• The erupting volcano has no more pieces.
  • The next piece to erupt is a large opaque piece. The large opaque pieces are fixed in place for the duration of the game, and may never erupt.
  • The next piece to erupt would have to land outside the playing area
  • The next piece would land on another cap
  • The next piece would land on a volcano which contains an opaque piece of the opposing color

When the eruption is finished:

  • All transparent pieces which landed directly on top of another piece of the same size are captured by the current player. It is possible to make multiple captures in the same turn.
  • All other pieces stay where they land.
  • Play passes to the opposing player.

Each player should keep captured pieces directly in front of them, in plain view, so the scores can be seen at all times during the game.

Non-Eruptions[edit | edit source]

A non-eruption occurs whenever the topmost piece of an erupting volcano

  • would leave the playing area
  • would land on a cap
  • would land on a volcano which contains an opaque piece of the opposing color
  • is a large opaque piece

If a cap is moved from an empty space, this is also a non-eruption.

When a non-eruption occurs, the current player must continue moving caps until an eruption occurs. This can be used for strategic play, as pieces can often be maneuvered either to limit the opponent's movements or to cause a particular volcano of interest to erupt.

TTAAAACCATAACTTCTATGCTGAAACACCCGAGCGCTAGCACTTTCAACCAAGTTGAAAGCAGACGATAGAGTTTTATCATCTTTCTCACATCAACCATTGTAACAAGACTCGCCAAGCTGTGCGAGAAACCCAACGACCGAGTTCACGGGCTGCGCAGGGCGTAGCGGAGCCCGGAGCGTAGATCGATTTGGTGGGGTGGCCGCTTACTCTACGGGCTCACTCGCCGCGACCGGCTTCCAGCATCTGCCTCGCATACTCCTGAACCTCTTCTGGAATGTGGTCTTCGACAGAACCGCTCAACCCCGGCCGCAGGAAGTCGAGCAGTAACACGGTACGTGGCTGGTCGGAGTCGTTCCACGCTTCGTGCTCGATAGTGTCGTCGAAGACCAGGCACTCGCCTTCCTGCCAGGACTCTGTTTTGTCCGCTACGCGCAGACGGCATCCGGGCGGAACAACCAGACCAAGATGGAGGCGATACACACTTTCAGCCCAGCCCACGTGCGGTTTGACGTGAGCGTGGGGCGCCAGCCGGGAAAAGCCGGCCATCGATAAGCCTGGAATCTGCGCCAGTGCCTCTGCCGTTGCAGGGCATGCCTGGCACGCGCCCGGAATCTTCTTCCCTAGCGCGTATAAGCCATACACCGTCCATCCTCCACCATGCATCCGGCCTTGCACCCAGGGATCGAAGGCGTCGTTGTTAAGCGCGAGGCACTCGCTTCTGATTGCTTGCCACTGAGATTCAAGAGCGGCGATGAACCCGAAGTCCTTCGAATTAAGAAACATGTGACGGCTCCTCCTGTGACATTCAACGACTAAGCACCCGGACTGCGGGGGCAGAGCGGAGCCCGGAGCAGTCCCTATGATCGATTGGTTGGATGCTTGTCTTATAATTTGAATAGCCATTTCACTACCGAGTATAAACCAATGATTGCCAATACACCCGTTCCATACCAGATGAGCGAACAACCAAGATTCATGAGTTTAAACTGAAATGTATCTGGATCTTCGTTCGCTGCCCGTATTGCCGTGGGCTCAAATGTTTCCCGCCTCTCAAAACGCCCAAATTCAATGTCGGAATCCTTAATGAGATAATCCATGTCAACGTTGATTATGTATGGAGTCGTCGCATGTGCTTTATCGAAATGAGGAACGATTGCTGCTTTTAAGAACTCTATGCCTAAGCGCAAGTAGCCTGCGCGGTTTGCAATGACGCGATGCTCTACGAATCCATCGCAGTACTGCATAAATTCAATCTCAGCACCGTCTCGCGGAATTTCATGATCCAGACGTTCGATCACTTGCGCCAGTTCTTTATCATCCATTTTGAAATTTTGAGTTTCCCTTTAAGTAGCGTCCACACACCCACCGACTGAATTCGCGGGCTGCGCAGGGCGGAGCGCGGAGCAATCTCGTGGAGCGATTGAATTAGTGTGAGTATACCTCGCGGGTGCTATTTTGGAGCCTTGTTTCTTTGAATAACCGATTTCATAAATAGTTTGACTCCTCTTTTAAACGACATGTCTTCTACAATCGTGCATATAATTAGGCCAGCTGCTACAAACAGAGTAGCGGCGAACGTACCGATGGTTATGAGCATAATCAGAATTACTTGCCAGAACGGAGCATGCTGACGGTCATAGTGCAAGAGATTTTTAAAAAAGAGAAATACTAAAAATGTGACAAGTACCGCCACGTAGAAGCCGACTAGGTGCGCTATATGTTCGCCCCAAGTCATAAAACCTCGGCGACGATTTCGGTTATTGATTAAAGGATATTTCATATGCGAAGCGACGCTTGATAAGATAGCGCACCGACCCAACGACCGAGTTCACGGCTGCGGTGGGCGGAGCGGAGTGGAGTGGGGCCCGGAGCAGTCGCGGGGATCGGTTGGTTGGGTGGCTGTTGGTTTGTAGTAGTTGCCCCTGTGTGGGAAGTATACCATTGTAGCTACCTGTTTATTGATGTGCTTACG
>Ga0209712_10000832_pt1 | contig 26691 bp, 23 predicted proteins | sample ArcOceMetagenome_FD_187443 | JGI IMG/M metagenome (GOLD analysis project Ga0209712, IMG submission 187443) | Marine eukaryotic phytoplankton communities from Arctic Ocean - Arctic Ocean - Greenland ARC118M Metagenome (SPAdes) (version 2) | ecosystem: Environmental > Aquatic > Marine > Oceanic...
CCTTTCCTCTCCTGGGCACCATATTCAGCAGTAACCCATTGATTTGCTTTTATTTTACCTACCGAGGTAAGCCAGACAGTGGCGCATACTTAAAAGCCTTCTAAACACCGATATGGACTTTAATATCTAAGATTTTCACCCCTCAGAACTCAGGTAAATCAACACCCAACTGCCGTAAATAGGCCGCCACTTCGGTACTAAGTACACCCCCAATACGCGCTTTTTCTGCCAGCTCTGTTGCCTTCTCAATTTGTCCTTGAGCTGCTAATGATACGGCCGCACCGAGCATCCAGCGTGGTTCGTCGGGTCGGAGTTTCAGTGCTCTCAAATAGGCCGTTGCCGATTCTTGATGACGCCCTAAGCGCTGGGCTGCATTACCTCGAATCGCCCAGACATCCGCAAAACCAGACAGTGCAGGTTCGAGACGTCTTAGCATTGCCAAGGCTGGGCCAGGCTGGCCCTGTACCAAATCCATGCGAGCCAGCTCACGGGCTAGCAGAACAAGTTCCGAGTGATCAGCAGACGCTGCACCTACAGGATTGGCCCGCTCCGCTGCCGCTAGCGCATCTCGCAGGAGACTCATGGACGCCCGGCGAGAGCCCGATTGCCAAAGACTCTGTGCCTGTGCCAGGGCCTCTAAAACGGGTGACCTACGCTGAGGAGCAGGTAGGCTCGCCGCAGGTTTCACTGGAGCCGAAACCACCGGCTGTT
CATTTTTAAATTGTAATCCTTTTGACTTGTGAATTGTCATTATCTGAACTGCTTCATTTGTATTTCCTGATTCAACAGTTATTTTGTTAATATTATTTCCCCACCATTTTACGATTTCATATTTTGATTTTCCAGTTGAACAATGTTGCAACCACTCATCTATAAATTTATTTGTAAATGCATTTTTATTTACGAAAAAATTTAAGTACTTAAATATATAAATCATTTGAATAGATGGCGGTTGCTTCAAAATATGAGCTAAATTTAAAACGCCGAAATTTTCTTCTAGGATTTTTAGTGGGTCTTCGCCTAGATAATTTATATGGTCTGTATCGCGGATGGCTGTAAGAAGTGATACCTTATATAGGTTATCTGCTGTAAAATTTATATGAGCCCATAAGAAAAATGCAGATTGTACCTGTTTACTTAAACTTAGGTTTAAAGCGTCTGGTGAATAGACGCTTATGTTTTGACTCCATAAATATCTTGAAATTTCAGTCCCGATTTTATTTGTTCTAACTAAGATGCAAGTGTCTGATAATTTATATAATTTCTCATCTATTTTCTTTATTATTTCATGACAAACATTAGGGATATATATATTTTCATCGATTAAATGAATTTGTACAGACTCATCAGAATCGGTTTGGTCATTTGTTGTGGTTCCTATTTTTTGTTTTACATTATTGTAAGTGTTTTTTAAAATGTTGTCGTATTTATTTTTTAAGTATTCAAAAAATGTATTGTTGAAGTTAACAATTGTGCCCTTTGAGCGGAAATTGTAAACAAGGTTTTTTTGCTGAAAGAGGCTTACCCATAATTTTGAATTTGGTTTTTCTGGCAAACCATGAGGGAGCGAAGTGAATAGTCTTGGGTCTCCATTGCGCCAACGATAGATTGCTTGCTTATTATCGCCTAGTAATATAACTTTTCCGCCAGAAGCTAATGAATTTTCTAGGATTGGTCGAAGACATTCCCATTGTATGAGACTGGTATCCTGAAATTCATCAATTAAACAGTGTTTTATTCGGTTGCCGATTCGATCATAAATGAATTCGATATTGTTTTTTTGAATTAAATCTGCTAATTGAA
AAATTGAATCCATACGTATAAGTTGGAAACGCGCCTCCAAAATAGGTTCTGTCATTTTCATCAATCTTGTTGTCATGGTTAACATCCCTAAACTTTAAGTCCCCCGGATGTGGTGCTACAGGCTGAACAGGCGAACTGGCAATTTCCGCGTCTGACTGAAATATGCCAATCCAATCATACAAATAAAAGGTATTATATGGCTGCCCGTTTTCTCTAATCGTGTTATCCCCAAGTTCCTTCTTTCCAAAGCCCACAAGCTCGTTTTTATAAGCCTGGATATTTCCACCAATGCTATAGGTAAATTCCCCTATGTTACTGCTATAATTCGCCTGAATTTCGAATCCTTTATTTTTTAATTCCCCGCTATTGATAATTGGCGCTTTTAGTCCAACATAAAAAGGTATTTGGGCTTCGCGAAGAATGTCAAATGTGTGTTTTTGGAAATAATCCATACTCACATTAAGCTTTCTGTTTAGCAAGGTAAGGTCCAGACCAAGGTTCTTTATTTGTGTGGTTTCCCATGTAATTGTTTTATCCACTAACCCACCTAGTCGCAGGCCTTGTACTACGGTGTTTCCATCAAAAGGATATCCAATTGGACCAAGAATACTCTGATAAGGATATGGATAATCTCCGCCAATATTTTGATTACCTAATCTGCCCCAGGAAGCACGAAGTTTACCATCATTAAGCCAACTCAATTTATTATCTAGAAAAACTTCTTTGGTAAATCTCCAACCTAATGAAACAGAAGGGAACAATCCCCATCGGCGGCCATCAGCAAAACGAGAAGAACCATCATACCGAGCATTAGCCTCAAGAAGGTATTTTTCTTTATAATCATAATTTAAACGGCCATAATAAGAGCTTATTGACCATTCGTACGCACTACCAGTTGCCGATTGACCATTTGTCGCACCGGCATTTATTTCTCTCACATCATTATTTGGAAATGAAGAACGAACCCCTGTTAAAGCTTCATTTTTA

Note that causing an eruption is not optional. Although a number of caps can be moved in a single turn before an eruption occurs, a player's turn does not end until an eruption occurs.

It is requested that additional image(s) should be included in this article. If you have permission to upload a suitable image of illustrations of the play mechanics, including eruptions, non-eruptions, and eruptions stopping at stacks containing one of the opponent's pieces, please contribute it to this page. The discussion page in the Talk: namespace is available for more information on this request.

Winning the Game[edit | edit source]

The game ends when one player captures at least one piece of each of the six non-clear transparent colors, including at least one single-color tree that contains no clear (wild) pieces. At this time, the scores are tallied as described below, and the player with the highest score wins.

Note: Though clear pyramids count as 'wild' when scoring as described below, they do not count as wild for fulfilling the requirement of a complete tree of a single color.

Scoring[edit | edit source]

Points are awarded primarily for trees. A piece can only be used in one tree for scoring, but players may use their pieces in the most advantageous fashion when calculating their score.

  • Each single-color tree is worth seven points.
  • Each mixed-color tree is worth five points.
  • Every other piece not used up in trees is worth one point.

For the purposes of scoring, clear pieces can be treated as though they are any other color. In this sense, they're wild, and can help greatly in creating single-color trees for scoring.

Resources[edit | edit source]

Credits, Copyright, and Licensing[edit | edit source]

This game is licensed under a Creative_Commons License and is copyrighted © 2005 by me, Jeremiah Wittevrongel

  • Credit to Kristin Looney for the original Volcano
  • Credit to Gregory Lattanzio for play-testing and suggesting some rules modifications, which are now incorporated into the official rules.

The game boards linked in the Resources section are licensed for use on this Wiki and elsewhere.